University of Wisconsin, Madison, 1970
Alejandro Portes is Howard Harrison and Gabrielle Snyder Beck Professor of Sociology at Princeton University. He is the author of 250 articles and chapters on national development, international migration, Latin American and Caribbean urbanization, and economic sociology. He has published 30 books and special issues. His books include City on the Edge – the Transformation of Miami(California 1993), co-authored with Alex Stepick and winner of the Robert Park Award for best book in urban sociology and the Anthony Leeds Award for best book in urban anthropology in 1995; and Immigrant America: A Portrait, 3rd edition, (California 2006), designated as a Centennial Publication by the University of California Press in 1996. His current research is on the adaptation process of the immigrant second generation in comparative perspective, the role of institutions on national development, and immigration and the American health system.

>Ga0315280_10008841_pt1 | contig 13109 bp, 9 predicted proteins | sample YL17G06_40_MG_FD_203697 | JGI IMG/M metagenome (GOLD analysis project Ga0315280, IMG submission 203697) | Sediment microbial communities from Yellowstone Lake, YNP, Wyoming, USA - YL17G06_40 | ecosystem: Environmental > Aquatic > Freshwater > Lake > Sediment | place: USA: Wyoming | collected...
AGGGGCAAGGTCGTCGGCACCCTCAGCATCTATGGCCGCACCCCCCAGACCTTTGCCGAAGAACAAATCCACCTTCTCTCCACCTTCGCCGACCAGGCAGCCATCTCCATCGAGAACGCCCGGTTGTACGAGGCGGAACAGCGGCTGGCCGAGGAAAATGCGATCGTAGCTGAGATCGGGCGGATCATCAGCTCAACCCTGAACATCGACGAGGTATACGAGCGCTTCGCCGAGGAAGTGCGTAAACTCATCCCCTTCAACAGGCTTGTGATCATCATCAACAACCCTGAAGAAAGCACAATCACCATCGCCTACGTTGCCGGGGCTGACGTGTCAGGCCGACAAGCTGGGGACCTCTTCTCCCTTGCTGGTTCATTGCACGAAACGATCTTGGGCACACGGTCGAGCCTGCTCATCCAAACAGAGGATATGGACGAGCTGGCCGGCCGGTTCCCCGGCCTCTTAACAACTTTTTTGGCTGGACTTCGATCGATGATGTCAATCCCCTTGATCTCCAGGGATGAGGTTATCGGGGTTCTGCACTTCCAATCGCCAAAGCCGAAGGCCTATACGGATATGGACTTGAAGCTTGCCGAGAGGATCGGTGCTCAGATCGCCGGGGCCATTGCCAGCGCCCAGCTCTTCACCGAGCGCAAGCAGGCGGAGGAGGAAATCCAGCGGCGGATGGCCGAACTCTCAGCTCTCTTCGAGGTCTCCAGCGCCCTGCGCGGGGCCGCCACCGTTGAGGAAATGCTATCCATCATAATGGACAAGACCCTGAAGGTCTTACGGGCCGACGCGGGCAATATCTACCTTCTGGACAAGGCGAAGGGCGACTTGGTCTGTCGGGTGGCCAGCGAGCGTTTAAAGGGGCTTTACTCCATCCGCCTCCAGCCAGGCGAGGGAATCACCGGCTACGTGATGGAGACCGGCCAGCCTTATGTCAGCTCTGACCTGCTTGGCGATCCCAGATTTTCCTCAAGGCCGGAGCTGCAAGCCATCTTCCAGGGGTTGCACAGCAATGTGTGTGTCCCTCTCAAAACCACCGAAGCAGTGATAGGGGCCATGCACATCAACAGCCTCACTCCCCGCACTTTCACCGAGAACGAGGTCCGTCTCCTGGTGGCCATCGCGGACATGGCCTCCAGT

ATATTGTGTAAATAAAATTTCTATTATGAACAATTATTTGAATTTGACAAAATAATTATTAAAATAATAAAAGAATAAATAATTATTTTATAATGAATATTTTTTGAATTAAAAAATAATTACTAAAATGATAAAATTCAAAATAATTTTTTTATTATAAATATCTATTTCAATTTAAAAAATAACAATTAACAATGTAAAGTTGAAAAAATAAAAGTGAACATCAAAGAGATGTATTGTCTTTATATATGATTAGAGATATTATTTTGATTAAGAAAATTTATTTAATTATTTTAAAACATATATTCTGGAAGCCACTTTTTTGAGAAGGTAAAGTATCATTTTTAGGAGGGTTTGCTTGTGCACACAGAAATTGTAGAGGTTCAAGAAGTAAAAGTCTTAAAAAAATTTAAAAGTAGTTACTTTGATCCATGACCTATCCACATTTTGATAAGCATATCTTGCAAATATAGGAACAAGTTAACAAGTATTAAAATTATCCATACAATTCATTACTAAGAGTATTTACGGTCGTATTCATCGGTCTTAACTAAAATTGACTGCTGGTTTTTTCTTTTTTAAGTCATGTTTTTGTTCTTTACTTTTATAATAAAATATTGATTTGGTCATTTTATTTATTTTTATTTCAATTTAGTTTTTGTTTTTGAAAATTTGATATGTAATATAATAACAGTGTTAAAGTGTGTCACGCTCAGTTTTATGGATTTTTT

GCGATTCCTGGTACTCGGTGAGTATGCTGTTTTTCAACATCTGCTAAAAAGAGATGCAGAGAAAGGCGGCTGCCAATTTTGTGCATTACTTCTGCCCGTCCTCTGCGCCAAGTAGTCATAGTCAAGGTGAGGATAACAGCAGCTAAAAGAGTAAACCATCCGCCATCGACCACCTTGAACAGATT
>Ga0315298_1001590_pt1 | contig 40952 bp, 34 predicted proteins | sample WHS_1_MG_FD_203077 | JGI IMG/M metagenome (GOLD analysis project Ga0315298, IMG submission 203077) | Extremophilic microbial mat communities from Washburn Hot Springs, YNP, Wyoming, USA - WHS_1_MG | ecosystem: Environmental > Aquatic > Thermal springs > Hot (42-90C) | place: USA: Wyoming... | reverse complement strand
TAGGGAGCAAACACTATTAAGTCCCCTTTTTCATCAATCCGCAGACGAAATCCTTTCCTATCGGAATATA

How Are The Children Of Immigrants Adapting To The U.S. And What Ties Do They Maintain With Their Homelands?
Children of immigrants comprise one-in-five of Americans under age 18 and the proportion is growing rapidly. One of my projects deals with their adaptation and the forces impinging on it. A second study focuses on the transnational organizations created by immigrants to the United States and their impact on the development of sending countries. A third pertains to Latin American large cities and their evolution during the last decades under the influence of neo-liberal adjustment policies. A fourth, just started, deals with the concept of "institutions" as currently used in economics and the ways in which sociological theory can improve and refine its uses in the field of development and others.